We sometimes speak of people being consumed with jealousy or grief. We ask the question, "What eating at him?" It is a turn of phrase that in effect says this person is totally preoccupied with whatever has captured their heart. That's how it was with Jesus. The difference was that because the focus of His heart's affection was the Father's house it made Him the most authentic display of the Father's will on earth. And that call now rests on the church to display the magnificence of Jesus, Eph 1.22-23; 3.21.

An apostolic house is a place where people can pray and get connected to God and His purpose. It's not about a physical house. It's about a spiritual house where we value God's presence and reach out to Him together in prayer. One of the most dynamic prayer meetings recorded in Acts is in chapter 4.13. The disciples had been beaten and warned not to speak about Jesus. Instead they return to their fellow believers and spontaneously begin to pray.

It is loud, corporate and rooted in scripture, prophetically driven. The result was that the place where they assembled was shaken and they were all filled with the Holy Spirit. A smaller but no less impacting repetition of Acts 2 was released. This prayer came out of a real life situation. They were in it together. They were reminding God of His promises and challenging the power of the enemy to silence their witness. They prayed, not from desperation, but from conviction. And God heard and acted.

An apostolic house is also a house of testimony; a place where we tell of the great things the Lord has done. Our personal testimony is a history if what God has done in our lives. But churches are people on a journey together. It is what God is doing in our midst, together, that often has more significance.

Think of Israel and their deliverance from Egypt. This was the testimony of a nation enshrined in the yearly passover. And they were required to pass it on to their children so that they grew up with an expectation of how great God is. Faith was nurtured through their corporate testimony. This is what the prophets did over and over again. They reminded the nation of what God had done in order to ignite faith and expectation for Him to do it again.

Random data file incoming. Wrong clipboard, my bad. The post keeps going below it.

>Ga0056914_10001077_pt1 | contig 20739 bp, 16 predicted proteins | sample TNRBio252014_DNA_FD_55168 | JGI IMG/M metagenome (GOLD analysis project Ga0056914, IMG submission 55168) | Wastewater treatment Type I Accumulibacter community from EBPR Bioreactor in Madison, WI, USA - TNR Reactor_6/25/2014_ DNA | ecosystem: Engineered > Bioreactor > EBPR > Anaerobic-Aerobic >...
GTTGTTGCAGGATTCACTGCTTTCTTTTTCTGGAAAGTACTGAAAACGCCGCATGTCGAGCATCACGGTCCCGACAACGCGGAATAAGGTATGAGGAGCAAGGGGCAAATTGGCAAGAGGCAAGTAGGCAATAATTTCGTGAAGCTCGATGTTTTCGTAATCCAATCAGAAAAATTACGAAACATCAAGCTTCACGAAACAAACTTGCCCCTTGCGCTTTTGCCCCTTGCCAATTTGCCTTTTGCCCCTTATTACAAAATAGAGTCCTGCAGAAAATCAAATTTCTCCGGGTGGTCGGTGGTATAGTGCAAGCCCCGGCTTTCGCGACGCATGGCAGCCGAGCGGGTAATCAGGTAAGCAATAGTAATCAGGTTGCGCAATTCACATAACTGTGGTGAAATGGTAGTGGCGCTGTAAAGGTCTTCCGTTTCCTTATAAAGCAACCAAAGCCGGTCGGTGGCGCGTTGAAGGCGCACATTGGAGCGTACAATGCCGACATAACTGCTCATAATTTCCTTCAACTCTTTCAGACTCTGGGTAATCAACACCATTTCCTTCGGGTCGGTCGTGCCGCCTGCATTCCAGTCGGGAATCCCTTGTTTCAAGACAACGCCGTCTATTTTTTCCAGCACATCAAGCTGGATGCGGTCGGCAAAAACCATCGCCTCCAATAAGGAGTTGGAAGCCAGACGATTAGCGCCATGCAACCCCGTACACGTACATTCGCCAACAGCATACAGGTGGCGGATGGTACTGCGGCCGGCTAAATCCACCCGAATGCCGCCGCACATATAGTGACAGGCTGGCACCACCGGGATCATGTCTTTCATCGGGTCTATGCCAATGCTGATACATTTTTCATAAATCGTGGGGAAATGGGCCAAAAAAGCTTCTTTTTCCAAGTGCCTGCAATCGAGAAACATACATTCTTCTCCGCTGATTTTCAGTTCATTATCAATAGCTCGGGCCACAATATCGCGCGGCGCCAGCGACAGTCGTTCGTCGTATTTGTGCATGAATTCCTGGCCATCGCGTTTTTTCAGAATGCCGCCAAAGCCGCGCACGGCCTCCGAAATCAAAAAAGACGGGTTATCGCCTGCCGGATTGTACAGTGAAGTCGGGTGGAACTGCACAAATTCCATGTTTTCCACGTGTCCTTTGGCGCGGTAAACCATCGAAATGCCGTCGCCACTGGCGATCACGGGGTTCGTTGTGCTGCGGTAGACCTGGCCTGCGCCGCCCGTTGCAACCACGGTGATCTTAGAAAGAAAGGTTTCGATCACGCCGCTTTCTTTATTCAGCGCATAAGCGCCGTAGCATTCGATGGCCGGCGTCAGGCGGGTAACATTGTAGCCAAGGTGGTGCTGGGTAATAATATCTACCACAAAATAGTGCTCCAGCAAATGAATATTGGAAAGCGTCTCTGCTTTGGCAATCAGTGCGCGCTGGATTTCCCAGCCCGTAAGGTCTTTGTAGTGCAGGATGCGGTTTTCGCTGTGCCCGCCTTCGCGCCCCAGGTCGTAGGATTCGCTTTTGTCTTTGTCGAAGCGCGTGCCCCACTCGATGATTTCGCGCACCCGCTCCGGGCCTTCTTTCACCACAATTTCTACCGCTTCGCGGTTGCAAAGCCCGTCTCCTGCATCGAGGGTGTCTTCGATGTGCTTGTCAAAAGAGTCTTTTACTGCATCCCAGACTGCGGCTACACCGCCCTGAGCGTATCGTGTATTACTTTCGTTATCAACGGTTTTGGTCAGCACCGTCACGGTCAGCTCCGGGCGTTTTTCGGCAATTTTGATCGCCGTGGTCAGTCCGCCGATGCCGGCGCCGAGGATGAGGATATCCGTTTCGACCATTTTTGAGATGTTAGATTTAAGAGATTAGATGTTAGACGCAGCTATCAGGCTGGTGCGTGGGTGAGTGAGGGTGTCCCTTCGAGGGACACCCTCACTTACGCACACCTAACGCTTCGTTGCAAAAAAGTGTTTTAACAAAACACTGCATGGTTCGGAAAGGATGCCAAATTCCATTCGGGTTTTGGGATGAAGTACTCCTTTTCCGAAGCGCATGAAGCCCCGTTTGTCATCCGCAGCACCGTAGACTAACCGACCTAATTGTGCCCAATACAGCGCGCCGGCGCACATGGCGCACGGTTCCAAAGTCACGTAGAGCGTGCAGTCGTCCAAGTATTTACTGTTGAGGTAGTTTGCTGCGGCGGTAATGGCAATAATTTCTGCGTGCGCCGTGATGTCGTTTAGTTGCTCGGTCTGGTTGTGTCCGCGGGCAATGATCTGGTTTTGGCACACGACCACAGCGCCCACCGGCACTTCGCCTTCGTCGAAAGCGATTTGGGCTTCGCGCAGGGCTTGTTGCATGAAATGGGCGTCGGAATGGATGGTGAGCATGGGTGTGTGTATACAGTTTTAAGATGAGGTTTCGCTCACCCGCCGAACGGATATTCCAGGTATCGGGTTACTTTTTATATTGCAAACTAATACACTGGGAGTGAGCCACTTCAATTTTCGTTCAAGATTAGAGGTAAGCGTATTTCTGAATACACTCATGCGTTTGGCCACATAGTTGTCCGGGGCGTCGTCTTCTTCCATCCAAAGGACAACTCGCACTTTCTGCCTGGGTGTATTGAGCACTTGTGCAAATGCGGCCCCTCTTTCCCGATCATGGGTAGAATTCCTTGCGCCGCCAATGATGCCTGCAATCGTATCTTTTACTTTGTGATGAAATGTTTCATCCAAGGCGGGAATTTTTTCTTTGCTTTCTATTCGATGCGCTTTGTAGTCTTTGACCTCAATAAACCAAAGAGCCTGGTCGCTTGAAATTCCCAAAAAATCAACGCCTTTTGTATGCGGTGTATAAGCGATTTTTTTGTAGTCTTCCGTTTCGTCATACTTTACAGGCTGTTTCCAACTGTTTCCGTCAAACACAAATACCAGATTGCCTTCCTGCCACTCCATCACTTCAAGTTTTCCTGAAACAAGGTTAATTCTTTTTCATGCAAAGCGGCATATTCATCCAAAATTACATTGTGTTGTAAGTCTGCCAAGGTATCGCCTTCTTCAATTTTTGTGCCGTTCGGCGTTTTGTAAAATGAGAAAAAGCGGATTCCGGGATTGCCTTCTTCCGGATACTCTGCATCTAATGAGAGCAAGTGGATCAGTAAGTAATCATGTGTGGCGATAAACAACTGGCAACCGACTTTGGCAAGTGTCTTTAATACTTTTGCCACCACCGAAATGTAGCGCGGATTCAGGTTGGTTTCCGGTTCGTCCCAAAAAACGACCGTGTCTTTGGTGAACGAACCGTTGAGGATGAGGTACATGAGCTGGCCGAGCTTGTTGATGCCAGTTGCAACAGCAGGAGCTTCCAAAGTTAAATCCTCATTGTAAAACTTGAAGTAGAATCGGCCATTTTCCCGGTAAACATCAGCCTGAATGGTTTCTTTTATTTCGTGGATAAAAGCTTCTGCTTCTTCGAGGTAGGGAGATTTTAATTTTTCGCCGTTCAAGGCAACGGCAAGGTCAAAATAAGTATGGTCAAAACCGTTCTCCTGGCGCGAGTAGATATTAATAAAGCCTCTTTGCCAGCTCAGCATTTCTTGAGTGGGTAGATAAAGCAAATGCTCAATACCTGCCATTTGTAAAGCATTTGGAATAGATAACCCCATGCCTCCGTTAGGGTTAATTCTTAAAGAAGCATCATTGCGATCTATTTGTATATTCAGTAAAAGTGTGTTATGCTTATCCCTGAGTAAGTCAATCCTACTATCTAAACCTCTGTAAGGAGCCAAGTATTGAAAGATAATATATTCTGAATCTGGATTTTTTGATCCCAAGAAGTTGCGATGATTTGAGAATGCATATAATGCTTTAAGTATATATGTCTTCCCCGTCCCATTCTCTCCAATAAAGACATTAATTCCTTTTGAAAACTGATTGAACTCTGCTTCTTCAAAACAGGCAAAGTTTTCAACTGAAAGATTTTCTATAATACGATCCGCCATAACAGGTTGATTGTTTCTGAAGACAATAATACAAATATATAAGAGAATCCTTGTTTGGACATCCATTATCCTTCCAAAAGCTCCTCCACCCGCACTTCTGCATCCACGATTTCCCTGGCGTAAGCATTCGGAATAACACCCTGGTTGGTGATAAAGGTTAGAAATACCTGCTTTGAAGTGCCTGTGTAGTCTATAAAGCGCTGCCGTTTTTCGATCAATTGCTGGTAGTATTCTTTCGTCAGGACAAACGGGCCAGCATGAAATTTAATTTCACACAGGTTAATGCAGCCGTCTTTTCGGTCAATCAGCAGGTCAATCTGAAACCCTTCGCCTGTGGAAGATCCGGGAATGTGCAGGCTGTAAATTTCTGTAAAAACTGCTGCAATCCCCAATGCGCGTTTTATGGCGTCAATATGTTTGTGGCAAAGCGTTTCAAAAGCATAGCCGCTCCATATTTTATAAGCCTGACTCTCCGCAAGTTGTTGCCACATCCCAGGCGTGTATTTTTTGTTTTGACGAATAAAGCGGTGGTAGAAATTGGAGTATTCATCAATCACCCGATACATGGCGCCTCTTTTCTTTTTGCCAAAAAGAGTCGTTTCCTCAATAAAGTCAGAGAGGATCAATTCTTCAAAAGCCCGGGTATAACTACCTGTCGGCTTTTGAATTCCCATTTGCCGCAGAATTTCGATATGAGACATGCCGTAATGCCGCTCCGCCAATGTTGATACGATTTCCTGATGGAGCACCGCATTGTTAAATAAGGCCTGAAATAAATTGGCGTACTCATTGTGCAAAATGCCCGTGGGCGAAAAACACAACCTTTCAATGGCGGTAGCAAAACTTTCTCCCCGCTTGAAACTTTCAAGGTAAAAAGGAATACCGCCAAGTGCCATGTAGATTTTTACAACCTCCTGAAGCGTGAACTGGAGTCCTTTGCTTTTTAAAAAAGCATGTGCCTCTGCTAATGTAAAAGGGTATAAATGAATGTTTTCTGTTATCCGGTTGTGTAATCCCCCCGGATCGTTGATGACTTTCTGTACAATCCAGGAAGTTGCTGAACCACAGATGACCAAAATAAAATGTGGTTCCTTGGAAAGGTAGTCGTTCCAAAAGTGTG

This is also what stirs faith in us. We hear a story of what God has done in someone Else's life and suddenly we believe it can happen to us too. We hear of how God has used one church to bless the world and it inspires us to believe God to use us. An apostolic house nurtures this kind of faith that builds an authentic journey with God; a journey that becomes our story.

In Rom 1.8 Paul tells the Roman Christians. "Your faith is spoken of throughout the whole world". Wow! What a testimony. No wonder he wanted to go there. He wanted a part in adding to their story. But these kinds of credits don't come cheap. There is a price to pay. Daniel had to face the Lion's den. David had to face Goliath. Paul had to endure beating and being thrown into the Philippian jail. Yet all these men saw God's deliverance and lives were changed.

An apostolic house is by nature a place of ministry development. We see this in Jerusalem as seven more are appointed to ministry by the apostles. They were called to 'serve tables', Acts 6.2 By accepting this humble position three significant things happened. First there was a multiplication of the disciples. Until now Acts speaks of disciples being added. Now growth was moving into an exponential stage. That's what happens when we release new levels of ministry, especially at the leadership level.